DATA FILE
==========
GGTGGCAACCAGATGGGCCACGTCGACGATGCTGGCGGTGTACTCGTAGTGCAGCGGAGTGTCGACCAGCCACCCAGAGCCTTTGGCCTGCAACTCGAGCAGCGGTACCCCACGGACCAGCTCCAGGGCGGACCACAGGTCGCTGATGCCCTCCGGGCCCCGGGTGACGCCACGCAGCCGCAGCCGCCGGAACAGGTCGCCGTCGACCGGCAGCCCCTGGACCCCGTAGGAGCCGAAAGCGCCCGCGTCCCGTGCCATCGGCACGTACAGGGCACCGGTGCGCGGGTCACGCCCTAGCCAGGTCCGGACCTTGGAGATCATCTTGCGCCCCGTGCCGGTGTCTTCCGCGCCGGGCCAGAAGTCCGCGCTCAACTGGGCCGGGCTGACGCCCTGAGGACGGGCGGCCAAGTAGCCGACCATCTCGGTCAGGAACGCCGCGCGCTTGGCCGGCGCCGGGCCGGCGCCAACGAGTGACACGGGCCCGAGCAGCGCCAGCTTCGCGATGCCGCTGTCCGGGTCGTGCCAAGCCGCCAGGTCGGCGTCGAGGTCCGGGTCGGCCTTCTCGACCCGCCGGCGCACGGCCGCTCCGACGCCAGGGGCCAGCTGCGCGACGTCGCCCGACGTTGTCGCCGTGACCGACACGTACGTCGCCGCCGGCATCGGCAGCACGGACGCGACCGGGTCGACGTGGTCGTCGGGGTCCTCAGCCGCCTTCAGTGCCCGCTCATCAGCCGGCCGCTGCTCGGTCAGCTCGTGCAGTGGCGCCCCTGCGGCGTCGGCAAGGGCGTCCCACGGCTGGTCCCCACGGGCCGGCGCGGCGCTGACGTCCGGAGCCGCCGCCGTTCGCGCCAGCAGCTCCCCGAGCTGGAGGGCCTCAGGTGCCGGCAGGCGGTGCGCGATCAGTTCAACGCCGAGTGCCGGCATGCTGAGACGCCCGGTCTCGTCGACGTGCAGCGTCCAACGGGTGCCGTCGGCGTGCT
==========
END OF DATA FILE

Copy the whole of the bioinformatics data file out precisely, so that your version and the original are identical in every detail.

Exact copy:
GGTGGCAACCAGATGGGCCACGTCGACGATGCTGGCGGTGTACTCGTAGTGCAGCGGAGTGTCGACCAGCCACCCAGAGCCTTTGGCCTGCAACTCGAGCAGCGGTACCCCACGGACCAGCTCCAGGGCGGACCACAGGTCGCTGATGCCCTCCGGGCCCCGGGTGACGCCACGCAGCCGCAGCCGCCGGAACAGGTCGCCGTCGACCGGCAGCCCCTGGACCCCGTAGGAGCCGAAAGCGCCCGCGTCCCGTGCCATCGGCACGTACAGGGCACCGGTGCGCGGGTCACGCCCTAGCCAGGTCCGGACCTTGGAGATCATCTTGCGCCCCGTGCCGGTGTCTTCCGCGCCGGGCCAGAAGTCCGCGCTCAACTGGGCCGGGCTGACGCCCTGAGGACGGGCGGCCAAGTAGCCGACCATCTCGGTCAGGAACGCCGCGCGCTTGGCCGGCGCCGGGCCGGCGCCAACGAGTGACACGGGCCCGAGCAGCGCCAGCTTCGCGATGCCGCTGTCCGGGTCGTGCCAAGCCGCCAGGTCGGCGTCGAGGTCCGGGTCGGCCTTCTCGACCCGCCGGCGCACGGCCGCTCCGACGCCAGGGGCCAGCTGCGCGACGTCGCCCGACGTTGTCGCCGTGACCGACACGTACGTCGCCGCCGGCATCGGCAGCACGGACGCGACCGGGTCGACGTGGTCGTCGGGGTCCTCAGCCGCCTTCAGTGCCCGCTCATCAGCCGGCCGCTGCTCGGTCAGCTCGTGCAGTGGCGCCCCTGCGGCGTCGGCAAGGGCGTCCCACGGCTGGTCCCCACGGGCCGGCGCGGCGCTGACGTCCGGAGCCGCCGCCGTTCGCGCCAGCAGCTCCCCGAGCTGGAGGGCCTCAGGTGCCGGCAGGCGGTGCGCGATCAGTTCAACGCCGAGTGCCGGCATGCTGAGACGCCCGGTCTCGTCGACGTGCAGCGTCCAACGGGTGCCGTCGGCGTGCT